Decision 2020: Board Candidates on Another Referendum

What are your thoughts about asking voters to consider another referendum?

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Tonnie Schmidt (incumbent)

The West Bend School District is very conservative. It is one of the reasons I choose to live here. I appreciate the need to be responsible with our spending and ensuring that responsibility is one of the reasons I sought to run for school board three years ago and it is still a reason why I chose to run for another term.

I am in alignment with those who want to maintain a low mill rate, but I also understand our district’s facilities need to be competitive with surrounding districts. It is absolutely possible to make our facilities safe and maintainable while keeping our mill rate the lowest in the area.

What I am not in alignment with are the people who want to defund public schools at the local level. That should be done at the state level. The people who seek to defund us are actually making our district weaker because we are not on a level playing field with our surrounding districts. I have always been in favor of Act 10. I appreciate competition in all forms. However, some people don’t acknowledge the unintended consequence of making districts compete with each other for teachers and students. We cannot starve our district and remain an attractive place for top performing teachers to work and families to want to live here. I am in favor of a responsible facilities referendum, but I will never support an operational referendum.


Joel Ongert (incumbent)

Before asking voters to consider a referendum, we have to have a well thought-out plan for all of our facilities. We have already begun the process of reviewing and updating our 25-year facilities plan and have increased the budget allocation for the annual capital improvement fund (which I have increased every year since I’ve been on the board). As a result of the increase to our capital improvement fund, the board was able to start a $1 million project to renovate and combine our high school libraries. We did this by cutting the operational budget in other areas, not by raising taxes.

The student enrollment in our district is declining, so we won’t need as much square footage or classroom space as we have right now in our district. Closing facilities have already been put in motion with the first being the Rolfs Education Center. The programming in that building will likely be moved to Silverbrook in the near future and the Rolfs building will be sold.  The last referendum was asking for roughly $25 million in capital improvements to the high school building, which the Private Citizen Task Force agreed with. The Task Force also agreed that we need to do capital improvements to all three of the elementary school buildings they investigated (they did not investigate Green Tree or McLane).  We have a lot of capital improvement projects that need to happen around the district, but we absolutely must have a well thought-out plan on what we are going to tackle and how to economically pay for it.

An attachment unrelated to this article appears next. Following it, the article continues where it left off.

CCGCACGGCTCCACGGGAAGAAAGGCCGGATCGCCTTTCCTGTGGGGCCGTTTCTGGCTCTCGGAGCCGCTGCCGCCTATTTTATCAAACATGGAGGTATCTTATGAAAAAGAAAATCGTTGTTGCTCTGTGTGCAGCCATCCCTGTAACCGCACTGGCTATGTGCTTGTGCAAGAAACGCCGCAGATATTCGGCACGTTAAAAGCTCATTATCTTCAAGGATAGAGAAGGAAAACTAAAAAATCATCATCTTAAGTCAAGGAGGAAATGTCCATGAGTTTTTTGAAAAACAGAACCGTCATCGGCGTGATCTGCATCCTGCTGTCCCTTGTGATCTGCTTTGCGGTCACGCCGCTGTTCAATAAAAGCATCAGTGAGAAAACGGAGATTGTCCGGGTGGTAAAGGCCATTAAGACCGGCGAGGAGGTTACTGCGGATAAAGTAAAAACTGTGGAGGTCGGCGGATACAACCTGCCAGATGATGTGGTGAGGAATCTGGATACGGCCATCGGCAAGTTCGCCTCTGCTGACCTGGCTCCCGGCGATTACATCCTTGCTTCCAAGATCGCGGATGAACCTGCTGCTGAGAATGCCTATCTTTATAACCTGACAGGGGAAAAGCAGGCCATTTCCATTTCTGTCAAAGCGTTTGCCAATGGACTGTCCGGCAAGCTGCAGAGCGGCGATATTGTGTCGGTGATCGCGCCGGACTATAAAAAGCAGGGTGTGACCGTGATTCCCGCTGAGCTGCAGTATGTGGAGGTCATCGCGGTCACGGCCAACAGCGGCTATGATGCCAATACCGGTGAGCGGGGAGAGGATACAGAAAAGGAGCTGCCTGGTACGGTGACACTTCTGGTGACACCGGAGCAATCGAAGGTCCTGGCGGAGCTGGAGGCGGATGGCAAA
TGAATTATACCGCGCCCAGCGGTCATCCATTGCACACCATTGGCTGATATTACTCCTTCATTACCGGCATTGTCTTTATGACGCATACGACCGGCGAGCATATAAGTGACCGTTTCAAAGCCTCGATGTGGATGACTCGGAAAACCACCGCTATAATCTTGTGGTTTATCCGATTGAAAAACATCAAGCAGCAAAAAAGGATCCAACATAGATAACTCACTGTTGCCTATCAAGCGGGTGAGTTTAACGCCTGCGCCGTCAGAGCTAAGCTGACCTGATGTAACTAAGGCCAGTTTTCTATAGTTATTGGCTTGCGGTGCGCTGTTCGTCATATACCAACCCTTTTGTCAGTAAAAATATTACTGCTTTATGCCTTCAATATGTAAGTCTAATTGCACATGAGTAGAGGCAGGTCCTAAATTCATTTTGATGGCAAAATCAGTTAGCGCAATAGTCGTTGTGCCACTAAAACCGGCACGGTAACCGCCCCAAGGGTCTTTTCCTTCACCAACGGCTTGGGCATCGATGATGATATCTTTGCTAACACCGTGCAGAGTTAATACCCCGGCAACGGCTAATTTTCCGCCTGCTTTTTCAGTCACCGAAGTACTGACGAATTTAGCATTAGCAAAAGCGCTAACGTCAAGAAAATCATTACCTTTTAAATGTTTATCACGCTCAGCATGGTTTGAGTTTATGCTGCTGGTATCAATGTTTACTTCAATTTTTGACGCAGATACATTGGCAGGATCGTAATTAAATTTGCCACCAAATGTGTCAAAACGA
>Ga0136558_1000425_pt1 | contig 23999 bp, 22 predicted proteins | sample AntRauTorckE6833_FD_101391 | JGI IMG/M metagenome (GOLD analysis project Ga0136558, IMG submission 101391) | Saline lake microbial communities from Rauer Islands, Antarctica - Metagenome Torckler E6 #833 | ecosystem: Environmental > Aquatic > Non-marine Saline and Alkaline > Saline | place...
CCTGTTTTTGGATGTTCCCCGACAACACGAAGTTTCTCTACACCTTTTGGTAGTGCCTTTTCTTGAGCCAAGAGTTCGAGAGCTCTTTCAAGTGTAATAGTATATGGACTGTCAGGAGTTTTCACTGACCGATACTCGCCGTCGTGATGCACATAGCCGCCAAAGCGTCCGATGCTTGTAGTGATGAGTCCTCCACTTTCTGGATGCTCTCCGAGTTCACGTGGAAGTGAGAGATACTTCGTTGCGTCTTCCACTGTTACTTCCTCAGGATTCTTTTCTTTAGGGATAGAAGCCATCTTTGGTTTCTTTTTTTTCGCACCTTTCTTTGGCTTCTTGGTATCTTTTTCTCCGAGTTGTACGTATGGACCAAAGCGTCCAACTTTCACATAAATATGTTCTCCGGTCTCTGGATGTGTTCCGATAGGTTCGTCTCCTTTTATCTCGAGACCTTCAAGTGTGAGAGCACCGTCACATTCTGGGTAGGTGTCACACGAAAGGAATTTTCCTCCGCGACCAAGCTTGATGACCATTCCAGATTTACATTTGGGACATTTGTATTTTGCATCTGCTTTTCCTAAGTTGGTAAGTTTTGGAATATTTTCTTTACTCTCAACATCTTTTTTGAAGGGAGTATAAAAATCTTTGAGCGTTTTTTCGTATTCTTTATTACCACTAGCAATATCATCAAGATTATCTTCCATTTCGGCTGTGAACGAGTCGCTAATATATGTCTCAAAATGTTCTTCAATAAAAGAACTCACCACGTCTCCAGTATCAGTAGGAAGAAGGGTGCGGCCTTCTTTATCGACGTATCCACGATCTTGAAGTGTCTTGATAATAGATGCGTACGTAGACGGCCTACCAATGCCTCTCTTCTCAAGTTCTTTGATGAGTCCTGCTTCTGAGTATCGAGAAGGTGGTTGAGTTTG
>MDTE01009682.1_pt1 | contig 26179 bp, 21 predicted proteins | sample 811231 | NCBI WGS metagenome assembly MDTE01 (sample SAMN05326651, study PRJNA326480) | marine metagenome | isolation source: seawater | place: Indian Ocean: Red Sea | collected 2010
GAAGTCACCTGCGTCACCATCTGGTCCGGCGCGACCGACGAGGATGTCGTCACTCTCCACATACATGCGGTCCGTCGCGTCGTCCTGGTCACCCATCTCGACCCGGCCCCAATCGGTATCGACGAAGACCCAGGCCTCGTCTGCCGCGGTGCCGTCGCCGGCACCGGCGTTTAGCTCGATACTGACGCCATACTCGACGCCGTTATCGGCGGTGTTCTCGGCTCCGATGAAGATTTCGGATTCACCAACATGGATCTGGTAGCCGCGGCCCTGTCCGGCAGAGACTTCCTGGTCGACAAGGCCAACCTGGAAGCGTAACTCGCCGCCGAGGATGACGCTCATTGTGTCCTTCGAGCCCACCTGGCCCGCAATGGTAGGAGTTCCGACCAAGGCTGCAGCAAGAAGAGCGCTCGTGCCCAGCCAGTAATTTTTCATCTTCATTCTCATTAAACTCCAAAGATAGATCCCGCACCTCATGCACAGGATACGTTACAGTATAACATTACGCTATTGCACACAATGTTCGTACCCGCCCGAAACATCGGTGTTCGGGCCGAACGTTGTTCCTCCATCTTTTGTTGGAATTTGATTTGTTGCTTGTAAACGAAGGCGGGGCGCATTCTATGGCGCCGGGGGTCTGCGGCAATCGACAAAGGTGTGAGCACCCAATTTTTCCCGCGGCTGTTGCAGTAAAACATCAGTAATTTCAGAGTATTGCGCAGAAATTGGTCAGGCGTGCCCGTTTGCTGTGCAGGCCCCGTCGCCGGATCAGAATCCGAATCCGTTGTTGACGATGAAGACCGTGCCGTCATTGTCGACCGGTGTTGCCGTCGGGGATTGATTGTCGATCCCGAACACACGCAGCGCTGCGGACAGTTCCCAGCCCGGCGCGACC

Nancy Justman (incumbent)

The problems with our aging facilities are not going away. We have been working proactively to address smaller projects (high school library) and immediate needs (roofing repairs at various buildings), but the bottom line is that we have aging facilities that are not able to keep up with current demands such as antiquated lighting and heating solutions. I completely agree that higher taxes are not what we want, but we need to ensure that our community continues to thrive. We want the greater West Bend community to be the chosen destination for families to live and therefore we must have attractive and high-functioning schools. Schools do not sell widgets, we produce the future. We must invest in our futures. Investing in education will allow for higher property values and a stronger community.


Jody Geenen

First, I think it’s way too soon. Second, considering that the school board has been taking the annual 2.5% tax-to-the-max increase; that we have two other referendums in the amount of about $32 million that we’re still paying for; and that we had a task force put together a plan that would not raise our taxes yet accommodate the needs of the school district, it should not be happening. Third, considering the economic downturn most people are currently experiencing due to COVID-19, now is definitely not the time to ask taxpayers to pay more taxes. Bottom line is that my property tax for the school district portion went up 7.4% in 2019. With the current school board, there never seems to be enough money.


Interviews by Current reporters Megan Landvatter and Noelle Mentch. Responses are listed in the order that the candidates will appear on the April 7 ballot.

Read more about the candidates at The Current, including their reasons for running, unique goals and experience with the West Bend School District.

2 Comments

Filed under Community, School News and Features

2 responses to “Decision 2020: Board Candidates on Another Referendum

  1. John

    Ms. Justman talks about helping the community thrive, wanting WB to be a chosen destination for families, higher property values. Sounds like she should be working for the Economic Development office of WB instead of being on the School Board. Isn’t the priority of WBSD the education of our students? She says “we must have attractive and high functioning schools.” Learning does not need to be done in shiny new buildings. And learning needs to be the priority, since WBSD test scores are falling behind neighboring school districts.

  2. Caitlin

    That’s the kind of mentality that gets us new TVs and things to give the school a fancy “outer” appearance instead of fixing problems like plumbing and heating having issues constantly. The school has to WORK before it can be pretty.

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